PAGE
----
13Then the king said to the attendants, ‘Bind him hand and foot, and throw him into the outer darkness, where there will be weeping and gnashing of teeth.’ 14For many are called, but few are chosen.”
Initially, the conservative Pharisee in me cringes because these stories are aimed at me. The progressive, 21st century Christian rankles at the violent image of God. The only side of me that likes them is that smug, bigoted, first-world religionist who looks for any reason to fear and judge others for being different from me. For being Muslim, Jewish, Buddhist, atheist, or in any other way non-Christian (at least relative to me), or for being un-American (at least relative to me), or for having a skin color darker than mine, or for posing what I interpret as a threat to everything that I hold dear. That smug, bigoted, first-world religionist in me always hears Jesus taking my side in his stories. That guy always assumes that God is as small, vindictive, and merciless as I can be.
I come face-to-face with that guy almost daily. Like those who have been invited to the wedding banquet, he makes light of the invitation. He’s more interested in looking busy in his office than he is in following Jesus. Like a shark who smells blood, he enters the feeding frenzy of acrimony and insult where neighbors attack each other with guns, clubs, automobiles, and most insidiously, with their words – often spoken through social media, which is becoming, in many ways, a fiercely anti-social force in our culture.
When I stand before that smug, bigoted, first-world religionist in me, and in others, when I see the carnage around me, I tend to lose my voice. I become a speechless wedding-crasher. Why? I tell myself that I’m just trying, in trying times, to hold together a congregation of disparate theological and political opinions. That’s not a bad goal – unless all I’m really trying to do is hold onto my job, my benefits. Then I choose speechlessness and call it pastoral sensitivity. But whom does a speechless disciple really serve? Whom do I really love and worship? Whom do I really trust?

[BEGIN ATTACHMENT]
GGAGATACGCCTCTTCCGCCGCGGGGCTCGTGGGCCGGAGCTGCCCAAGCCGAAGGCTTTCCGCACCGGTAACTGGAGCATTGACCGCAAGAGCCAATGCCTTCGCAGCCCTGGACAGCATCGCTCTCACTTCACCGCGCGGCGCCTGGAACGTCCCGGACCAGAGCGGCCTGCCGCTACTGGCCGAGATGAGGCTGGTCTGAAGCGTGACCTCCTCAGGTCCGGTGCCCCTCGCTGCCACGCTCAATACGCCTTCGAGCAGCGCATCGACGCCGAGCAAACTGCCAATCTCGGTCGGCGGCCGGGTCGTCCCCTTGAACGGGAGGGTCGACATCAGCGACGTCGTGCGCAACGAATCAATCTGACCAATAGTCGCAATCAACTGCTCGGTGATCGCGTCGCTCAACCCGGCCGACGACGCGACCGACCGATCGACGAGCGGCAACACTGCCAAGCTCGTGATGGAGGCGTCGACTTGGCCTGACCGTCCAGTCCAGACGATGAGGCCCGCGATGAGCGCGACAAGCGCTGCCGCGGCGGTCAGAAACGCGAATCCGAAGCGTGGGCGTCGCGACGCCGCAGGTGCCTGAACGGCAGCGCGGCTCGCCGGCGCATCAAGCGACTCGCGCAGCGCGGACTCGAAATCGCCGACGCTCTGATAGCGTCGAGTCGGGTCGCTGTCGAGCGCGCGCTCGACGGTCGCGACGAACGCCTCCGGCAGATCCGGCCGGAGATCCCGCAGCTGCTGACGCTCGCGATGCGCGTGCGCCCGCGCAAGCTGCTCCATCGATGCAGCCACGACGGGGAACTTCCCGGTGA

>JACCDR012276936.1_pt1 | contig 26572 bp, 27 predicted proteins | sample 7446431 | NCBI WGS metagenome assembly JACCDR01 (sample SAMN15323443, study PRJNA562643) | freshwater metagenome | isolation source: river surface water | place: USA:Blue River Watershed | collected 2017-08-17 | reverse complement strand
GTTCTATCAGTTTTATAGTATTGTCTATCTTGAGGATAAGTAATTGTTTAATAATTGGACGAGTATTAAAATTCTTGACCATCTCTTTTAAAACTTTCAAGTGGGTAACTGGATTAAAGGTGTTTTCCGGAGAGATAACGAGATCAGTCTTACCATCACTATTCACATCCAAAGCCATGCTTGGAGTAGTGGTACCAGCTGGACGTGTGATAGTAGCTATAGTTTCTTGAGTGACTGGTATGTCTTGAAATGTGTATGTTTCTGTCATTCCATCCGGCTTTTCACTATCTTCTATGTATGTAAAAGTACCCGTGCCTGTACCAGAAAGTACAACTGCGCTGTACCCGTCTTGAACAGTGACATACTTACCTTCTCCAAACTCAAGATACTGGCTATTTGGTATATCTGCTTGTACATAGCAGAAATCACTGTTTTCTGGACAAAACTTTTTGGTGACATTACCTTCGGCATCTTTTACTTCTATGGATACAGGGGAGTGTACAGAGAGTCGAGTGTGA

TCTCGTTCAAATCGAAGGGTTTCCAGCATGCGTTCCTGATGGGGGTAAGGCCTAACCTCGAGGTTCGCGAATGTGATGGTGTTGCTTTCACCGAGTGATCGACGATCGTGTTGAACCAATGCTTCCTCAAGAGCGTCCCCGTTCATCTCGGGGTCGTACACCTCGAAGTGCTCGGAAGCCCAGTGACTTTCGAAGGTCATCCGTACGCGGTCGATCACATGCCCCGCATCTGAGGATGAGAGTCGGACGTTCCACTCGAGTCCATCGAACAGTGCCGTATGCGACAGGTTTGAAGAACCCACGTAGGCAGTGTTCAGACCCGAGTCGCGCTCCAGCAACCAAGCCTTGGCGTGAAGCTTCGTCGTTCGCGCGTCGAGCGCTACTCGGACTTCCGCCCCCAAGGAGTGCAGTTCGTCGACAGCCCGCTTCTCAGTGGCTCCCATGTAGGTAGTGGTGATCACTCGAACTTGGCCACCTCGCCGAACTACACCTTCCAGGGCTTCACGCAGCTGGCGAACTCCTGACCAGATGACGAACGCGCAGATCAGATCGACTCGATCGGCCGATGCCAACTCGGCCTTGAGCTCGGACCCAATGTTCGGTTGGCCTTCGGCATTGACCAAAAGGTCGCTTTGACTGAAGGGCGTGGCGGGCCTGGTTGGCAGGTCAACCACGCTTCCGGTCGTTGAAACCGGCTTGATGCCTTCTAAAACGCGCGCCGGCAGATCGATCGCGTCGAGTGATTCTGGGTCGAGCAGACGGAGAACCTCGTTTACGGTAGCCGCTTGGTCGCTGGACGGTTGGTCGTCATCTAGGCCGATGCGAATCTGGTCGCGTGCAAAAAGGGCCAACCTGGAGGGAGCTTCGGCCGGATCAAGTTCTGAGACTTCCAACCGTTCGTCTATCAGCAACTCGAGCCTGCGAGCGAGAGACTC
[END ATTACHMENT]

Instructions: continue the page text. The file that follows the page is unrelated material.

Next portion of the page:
When Jesus faces opposition, he never chooses speechlessness. At the risk of his life, Jesus speaks. And he inspires the adage that states, quite accurately, that “all tyranny needs to gain a foothold is for people of good conscience to remain silent.”1
When the king in the parable confronts the man who has no robe, the man is “speechless.” He says nothing about the selfishness of those who ignored the invitation. He says nothing about the injustices of all that bloody murder and revenge. He says nothing.
Is it possible that the words he could have uttered – words of gratitude and congratulations for the bride and the groom, words of compassion for all who had been killed, words of solidarity with the guests – could it be that such words, spoken with conviction and love, weave the wedding robe?
I’m not advocating any kind of works righteousness. We don’t earn our invitation to the banquet. The parable is not about who’s in and who’s out with regard to salvation. It’s about who accepts the call to live as “chosen” ones, bearers of visible and audible fruits of prophetic faith, even as Friday looms. It’s about living as embodied speech, declaring that the wedding banquet has been prepared and that all are welcome.
Thomas Merton took a vow of silence. And when he did, he closed his mouth once and for all. But his spirited life was all about speaking, all about doing justice, loving kindness, and walking humbly with God.
Our words and actions are figs. They’re the fruit of our faithfulness. What we say and don’t say are not the difference between our being accepted and rejected by God. Only a god made in our image withholds grace. But speechlessness is not an option for disciples. Speaking truth and justice to power in the institution may get us in trouble, because power doesn’t want to hear “politics” in church. Power forgets how consistently political Jesus is. Our speech – our patient, humble, honest, challenging speech – is both our robe of righteousness to wear and our cross to bear. Our speech cries out to humankind, “We are better than this, and we know it!”
If we have said Yes to the question, “Is Jesus Christ your Lord and Savior,” we have a new voice with which to proclaim our discipleship and to weave our wedding robes. If all we want is a Savior, someone to save us from personal sins, we’ll be satisfied with speechlessness, even in the face of injustice.
If Jesus is our Lord, however, Lord of our lives, we have spirited words to say and spirited work to do. Here. Now. Today.